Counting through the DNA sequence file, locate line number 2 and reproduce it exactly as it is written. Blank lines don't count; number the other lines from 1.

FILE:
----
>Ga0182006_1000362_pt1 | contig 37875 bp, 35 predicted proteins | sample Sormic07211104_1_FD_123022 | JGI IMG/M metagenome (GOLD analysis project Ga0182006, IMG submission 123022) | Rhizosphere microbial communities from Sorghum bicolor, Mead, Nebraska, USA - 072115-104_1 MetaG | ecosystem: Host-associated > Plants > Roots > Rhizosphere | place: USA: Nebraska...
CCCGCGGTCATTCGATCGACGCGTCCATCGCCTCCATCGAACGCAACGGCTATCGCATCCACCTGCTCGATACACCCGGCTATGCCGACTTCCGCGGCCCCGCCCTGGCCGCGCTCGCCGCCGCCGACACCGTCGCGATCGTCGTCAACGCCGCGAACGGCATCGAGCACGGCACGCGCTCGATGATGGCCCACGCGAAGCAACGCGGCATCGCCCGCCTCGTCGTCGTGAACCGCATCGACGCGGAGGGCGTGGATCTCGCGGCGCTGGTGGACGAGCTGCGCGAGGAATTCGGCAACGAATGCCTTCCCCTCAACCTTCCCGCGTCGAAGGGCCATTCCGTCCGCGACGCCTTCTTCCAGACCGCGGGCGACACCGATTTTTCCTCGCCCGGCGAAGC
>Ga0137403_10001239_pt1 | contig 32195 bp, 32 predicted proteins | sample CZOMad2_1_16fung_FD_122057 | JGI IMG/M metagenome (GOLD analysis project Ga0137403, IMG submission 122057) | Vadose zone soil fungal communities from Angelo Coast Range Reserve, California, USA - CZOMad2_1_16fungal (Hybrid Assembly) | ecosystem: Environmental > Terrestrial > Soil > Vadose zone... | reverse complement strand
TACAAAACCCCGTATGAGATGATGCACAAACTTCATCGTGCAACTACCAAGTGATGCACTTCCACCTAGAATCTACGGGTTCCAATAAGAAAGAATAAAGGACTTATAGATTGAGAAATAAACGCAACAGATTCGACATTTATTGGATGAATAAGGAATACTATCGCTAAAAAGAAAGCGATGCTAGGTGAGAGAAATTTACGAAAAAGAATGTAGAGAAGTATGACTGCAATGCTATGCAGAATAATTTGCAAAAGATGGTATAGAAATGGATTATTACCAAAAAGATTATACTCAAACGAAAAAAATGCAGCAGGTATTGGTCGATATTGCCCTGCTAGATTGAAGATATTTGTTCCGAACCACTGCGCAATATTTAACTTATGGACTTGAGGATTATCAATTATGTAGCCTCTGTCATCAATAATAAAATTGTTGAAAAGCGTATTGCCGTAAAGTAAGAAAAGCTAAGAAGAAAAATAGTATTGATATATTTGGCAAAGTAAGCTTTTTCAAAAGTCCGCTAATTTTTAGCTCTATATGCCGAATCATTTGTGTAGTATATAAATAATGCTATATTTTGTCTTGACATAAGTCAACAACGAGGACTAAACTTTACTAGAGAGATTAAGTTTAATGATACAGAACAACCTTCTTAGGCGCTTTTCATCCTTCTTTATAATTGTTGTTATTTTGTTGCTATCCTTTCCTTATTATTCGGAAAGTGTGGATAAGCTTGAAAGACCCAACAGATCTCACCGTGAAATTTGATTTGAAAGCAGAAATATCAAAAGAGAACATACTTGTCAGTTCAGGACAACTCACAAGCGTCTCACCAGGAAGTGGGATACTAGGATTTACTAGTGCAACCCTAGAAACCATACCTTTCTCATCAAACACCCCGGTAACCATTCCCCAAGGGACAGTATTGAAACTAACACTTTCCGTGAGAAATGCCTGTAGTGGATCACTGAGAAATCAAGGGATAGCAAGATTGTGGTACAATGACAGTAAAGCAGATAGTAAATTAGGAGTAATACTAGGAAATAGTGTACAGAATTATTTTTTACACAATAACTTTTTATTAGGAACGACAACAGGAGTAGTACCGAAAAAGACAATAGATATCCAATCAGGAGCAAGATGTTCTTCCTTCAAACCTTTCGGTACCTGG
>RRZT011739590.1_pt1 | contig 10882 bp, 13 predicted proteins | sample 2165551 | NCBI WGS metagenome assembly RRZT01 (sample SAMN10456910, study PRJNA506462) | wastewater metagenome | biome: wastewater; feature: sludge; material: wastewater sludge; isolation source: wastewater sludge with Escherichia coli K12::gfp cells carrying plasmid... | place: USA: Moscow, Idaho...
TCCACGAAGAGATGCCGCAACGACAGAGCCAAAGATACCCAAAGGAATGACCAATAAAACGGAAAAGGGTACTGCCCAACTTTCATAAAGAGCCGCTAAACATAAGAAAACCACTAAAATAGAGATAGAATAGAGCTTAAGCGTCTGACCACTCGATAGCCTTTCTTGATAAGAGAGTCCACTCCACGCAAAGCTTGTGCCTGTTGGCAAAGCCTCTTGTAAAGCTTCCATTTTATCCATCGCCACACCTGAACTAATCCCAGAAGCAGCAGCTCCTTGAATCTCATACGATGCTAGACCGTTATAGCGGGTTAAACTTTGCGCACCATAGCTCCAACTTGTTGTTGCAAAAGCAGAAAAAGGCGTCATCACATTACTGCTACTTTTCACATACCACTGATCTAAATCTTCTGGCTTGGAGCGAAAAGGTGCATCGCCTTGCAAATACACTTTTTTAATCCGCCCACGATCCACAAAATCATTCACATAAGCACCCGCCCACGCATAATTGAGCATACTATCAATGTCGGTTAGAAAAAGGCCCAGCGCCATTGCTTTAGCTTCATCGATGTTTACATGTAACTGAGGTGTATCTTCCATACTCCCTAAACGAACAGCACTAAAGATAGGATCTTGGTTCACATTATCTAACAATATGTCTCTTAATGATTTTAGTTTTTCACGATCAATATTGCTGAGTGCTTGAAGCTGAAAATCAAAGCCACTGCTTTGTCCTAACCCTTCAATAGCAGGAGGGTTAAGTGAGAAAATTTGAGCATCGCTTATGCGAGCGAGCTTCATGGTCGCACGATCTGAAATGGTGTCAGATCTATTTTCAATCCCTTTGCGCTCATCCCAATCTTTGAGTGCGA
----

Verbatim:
CCCGCGGTCATTCGATCGACGCGTCCATCGCCTCCATCGAACGCAACGGCTATCGCATCCACCTGCTCGATACACCCGGCTATGCCGACTTCCGCGGCCCCGCCCTGGCCGCGCTCGCCGCCGCCGACACCGTCGCGATCGTCGTCAACGCCGCGAACGGCATCGAGCACGGCACGCGCTCGATGATGGCCCACGCGAAGCAACGCGGCATCGCCCGCCTCGTCGTCGTGAACCGCATCGACGCGGAGGGCGTGGATCTCGCGGCGCTGGTGGACGAGCTGCGCGAGGAATTCGGCAACGAATGCCTTCCCCTCAACCTTCCCGCGTCGAAGGGCCATTCCGTCCGCGACGCCTTCTTCCAGACCGCGGGCGACACCGATTTTTCCTCGCCCGGCGAAGC